I’ve enjoyed this series so much, I’m likely to watch it all again, it really is that good. We might have to wait a bit for Season 2, but after watching this first series, I know it will be worth the wait. 😊

Have you watched The Dark Crystal: Age of Resistance and if so, what did you think? Were you so caught up with the story, you forgot you were watching puppets? Who is your favourite character/s? Do you find the Skeksis creepy?

Movies/Television

A Visit to The Dressmaker Costume Exhibition.

Recently, on a visit to Canberra, I visited the National Film and Sound Archive. They were holding a costume exhibition from the movie The Dressmaker. I had never been there before, and I was fortunate that the exhibition had recently started.

The costumes were created by award-winning designer and vintage specialist Marion Boyce. I’ve admired her work after seeing the costume exhibition a few years ago for Miss Fisher’s Murder Mysteries. I have to admit that I haven’t seen this movie, however, seeing this exhibition was quite fitting as the 1950s is one of my favourite eras.

The exhibition included clothing worn at Gertrude’s/Trudy’s wedding, including the wedding dress, Sergeant Farrat’s clothing and kimonos from The Mikado. Just like Miss Fisher’s exhibition, the level of detail that went into making these outfits is quite remarkable. I couldn’t help but have a few favourites.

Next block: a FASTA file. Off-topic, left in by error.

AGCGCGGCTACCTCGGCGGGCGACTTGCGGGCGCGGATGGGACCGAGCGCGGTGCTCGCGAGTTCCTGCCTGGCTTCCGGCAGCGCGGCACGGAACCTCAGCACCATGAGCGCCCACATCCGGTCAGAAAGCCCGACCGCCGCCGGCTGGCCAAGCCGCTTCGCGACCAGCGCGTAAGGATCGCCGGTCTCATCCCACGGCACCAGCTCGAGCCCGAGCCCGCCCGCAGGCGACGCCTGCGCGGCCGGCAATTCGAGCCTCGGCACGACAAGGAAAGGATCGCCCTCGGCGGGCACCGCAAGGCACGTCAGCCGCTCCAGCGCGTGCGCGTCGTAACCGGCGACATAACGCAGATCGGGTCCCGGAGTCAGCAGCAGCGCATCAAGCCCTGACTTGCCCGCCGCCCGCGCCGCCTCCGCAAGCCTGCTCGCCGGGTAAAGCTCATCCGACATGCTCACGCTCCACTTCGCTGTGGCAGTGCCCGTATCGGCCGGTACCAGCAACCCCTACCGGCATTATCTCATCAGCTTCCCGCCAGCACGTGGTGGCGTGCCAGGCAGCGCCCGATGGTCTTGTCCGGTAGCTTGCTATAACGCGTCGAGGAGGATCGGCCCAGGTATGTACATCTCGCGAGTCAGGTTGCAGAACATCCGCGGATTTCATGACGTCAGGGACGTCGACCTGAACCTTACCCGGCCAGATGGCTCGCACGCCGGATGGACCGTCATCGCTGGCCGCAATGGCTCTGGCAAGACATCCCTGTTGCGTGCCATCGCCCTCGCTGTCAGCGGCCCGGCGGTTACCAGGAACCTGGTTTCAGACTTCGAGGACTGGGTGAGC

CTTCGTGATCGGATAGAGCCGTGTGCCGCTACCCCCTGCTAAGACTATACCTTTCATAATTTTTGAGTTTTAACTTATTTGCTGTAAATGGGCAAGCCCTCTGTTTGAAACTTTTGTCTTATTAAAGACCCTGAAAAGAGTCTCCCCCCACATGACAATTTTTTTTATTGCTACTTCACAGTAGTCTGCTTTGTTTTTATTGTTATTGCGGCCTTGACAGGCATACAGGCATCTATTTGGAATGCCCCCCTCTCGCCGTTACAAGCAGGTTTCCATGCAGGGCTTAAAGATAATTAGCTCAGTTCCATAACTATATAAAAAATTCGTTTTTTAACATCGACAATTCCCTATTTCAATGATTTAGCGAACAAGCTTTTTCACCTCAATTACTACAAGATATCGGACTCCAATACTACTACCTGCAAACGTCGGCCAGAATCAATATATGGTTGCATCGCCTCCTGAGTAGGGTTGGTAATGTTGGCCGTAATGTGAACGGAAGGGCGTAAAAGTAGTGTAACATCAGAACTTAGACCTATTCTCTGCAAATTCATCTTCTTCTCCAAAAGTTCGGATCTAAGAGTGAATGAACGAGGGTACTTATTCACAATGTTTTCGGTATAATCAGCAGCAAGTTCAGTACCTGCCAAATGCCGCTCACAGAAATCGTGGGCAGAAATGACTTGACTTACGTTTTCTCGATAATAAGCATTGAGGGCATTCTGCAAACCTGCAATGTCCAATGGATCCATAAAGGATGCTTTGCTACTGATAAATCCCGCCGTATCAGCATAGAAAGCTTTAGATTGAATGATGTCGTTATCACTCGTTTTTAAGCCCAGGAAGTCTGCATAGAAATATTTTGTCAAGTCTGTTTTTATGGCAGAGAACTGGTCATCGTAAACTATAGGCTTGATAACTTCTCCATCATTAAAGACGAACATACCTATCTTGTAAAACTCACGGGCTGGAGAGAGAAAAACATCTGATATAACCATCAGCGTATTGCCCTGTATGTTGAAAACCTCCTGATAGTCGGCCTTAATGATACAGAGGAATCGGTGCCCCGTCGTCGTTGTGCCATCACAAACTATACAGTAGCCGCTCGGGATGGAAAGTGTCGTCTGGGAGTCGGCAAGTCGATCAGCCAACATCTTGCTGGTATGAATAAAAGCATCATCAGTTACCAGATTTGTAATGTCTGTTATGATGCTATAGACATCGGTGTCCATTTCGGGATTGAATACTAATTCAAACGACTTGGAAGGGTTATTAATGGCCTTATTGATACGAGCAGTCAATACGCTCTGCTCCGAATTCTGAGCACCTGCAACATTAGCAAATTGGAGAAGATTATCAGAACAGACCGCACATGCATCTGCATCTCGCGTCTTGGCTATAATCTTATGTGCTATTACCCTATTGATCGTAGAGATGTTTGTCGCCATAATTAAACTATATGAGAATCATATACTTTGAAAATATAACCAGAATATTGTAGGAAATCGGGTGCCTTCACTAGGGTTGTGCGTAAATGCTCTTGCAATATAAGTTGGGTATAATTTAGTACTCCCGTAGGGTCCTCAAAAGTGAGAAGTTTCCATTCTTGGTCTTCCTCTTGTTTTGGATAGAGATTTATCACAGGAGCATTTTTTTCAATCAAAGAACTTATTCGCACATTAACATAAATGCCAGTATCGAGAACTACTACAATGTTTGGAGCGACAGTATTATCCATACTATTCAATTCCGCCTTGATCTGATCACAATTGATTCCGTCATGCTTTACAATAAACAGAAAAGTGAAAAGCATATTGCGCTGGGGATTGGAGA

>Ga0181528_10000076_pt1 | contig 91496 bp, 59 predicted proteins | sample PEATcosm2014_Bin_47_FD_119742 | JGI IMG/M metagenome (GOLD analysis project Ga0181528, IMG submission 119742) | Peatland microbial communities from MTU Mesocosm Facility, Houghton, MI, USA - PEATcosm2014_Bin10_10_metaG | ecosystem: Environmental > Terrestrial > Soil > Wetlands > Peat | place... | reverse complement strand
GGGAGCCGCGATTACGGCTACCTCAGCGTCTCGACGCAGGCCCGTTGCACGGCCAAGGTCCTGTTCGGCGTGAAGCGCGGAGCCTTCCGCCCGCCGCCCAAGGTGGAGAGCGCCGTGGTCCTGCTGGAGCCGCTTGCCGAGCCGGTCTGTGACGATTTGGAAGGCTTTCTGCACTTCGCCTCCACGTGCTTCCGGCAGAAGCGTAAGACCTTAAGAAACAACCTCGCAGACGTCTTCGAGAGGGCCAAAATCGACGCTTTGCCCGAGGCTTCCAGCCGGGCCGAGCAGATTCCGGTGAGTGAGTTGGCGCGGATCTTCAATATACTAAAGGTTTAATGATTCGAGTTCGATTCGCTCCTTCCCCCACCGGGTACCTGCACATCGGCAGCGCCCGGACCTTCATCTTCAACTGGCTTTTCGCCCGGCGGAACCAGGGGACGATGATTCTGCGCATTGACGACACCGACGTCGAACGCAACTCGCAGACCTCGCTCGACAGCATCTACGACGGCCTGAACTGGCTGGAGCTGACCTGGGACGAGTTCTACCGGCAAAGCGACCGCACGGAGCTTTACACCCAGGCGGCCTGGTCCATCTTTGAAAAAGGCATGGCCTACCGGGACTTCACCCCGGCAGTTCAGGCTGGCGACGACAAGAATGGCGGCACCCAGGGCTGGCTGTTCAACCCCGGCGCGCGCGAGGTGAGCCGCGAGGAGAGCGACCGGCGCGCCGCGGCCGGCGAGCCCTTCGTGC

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If you’ve watched the movie or are interested in the 1950s or vintage fashion, I highly recommend seeing this exhibition.

I may have to watch this movie now. 😉

Do you have an appreciation for vintage fashion? Have you visited the exhibition – what are your thoughts? Did you ever get it back-to-front and watched a movie/television show after seeing an exhibition?

Movies/Television · Writing

Has Film & Television Influenced Your Writing?

Over the years, I have heard many writers discuss certain authors they grew up with and what their favourite book was during childhood and there was one or two books in particular that stands out for me. Mainly, though, I was one of those kids who had a tendency to spend a great deal of their time out of doors and involved in imaginative play, rather than keep their nose in a book. Evenings were a time spent indoors in front of the television and it was this medium that would eventually influence my writing.